In 1965, the landlord and landlady of the Valiant Soldier in Buckfastleigh, Devon, shut the doors and retired to the flat above the pub. They left ashtrays full and unfinished pints on the bar, and never went back. Thirty years later, when the landlady died, the pub was rediscovered — a perfect, dusty time capsule of post-war drinking culture.
We visited on Friday afternoon. It was raining — thundering, in fact — and we had the place to ourselves. Walking across the bare, creaking flooboards of the bar with the archive sounds of the Light Programme drifting in from another room, we felt the hairs on our necks stand up. It was as if, at any moment, a long dead landlord was going to appear behind the bar and take our order.
The walls are covered with vintage advertisements for the Exeter City Brewery. The board over the fire place listed prices for bitter, best bitter, BB, HB, PA, XXX, mild, pale, brown and imperial ales. Two beers — Tun and Watney’s Red Barrel — were advertised as coming from a ‘container’. On the tables, half-finished games of dominoes and cards, cigarette packets and ticket stubs.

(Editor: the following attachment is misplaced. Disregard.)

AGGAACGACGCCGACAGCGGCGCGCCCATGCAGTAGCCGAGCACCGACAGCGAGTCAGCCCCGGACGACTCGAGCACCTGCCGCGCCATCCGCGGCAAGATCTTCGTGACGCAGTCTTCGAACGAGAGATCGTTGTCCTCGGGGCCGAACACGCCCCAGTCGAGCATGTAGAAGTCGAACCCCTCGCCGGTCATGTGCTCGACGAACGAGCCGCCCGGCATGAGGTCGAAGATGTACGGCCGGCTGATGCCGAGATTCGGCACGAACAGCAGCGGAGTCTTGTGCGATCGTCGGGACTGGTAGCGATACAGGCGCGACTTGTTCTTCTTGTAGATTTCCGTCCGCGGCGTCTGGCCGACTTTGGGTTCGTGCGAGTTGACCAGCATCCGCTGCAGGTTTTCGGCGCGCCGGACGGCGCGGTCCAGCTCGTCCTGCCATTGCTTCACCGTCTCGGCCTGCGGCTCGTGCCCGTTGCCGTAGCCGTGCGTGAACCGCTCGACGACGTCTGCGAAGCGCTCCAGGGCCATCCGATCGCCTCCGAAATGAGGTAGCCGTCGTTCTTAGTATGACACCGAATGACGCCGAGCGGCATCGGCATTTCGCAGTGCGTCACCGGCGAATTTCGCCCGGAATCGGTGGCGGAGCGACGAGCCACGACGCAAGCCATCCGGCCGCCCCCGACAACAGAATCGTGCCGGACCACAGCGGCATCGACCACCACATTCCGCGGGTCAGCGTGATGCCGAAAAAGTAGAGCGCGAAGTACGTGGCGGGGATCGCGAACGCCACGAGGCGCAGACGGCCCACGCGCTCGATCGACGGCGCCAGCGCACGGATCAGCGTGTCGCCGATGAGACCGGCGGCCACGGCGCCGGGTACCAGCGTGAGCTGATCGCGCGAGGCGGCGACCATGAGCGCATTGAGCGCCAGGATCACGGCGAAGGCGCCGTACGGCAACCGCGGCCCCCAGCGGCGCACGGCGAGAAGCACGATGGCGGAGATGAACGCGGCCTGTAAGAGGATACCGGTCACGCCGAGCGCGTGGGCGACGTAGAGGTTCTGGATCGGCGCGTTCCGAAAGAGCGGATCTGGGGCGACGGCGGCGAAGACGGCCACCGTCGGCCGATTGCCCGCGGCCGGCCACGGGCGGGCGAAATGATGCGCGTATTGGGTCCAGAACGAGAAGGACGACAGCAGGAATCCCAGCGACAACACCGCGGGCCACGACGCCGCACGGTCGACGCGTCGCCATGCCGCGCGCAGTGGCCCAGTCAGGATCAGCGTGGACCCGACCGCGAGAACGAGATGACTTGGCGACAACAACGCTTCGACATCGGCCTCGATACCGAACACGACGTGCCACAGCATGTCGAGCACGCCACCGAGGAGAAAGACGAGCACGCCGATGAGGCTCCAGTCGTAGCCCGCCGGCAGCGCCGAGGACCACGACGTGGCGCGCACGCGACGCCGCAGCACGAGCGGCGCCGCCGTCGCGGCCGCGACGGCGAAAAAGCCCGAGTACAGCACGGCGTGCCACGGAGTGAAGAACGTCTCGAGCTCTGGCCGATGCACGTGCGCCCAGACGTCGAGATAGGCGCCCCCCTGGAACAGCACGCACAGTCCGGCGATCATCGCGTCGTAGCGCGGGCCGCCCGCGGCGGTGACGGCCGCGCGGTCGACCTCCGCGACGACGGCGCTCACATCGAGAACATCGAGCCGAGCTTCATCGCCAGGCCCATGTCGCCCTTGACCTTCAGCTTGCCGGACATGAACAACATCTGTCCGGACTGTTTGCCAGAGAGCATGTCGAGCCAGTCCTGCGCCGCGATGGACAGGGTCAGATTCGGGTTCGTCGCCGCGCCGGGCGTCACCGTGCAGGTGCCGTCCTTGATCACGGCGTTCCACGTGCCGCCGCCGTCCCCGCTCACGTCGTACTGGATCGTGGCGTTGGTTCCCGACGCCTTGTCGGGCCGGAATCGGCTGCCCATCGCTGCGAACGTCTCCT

That was the bar, of course; the lounge, with its flowery wallpaper and cushioned chairs, was altogether more genteel. The ladies seemed to have stepped outside, just for a moment…
In fact, the pub isn’t quite as it was found in 1996: it was emptied, cleaned and put back together, and there are some anachronisms where things found in the attic or cupboards were too good not to have on display.
Sadly, thanks to a vintage restrictive covenant imposed by Whitbread, no booze can be served on the premises. It would have been lovely to enjoy a couple of pints of mild in that bar.
The museum is open Monday to Friday from April onwards. There are buses to Buckfastleigh from Exeter but, for the full experience, why not get a steam train from Totnes?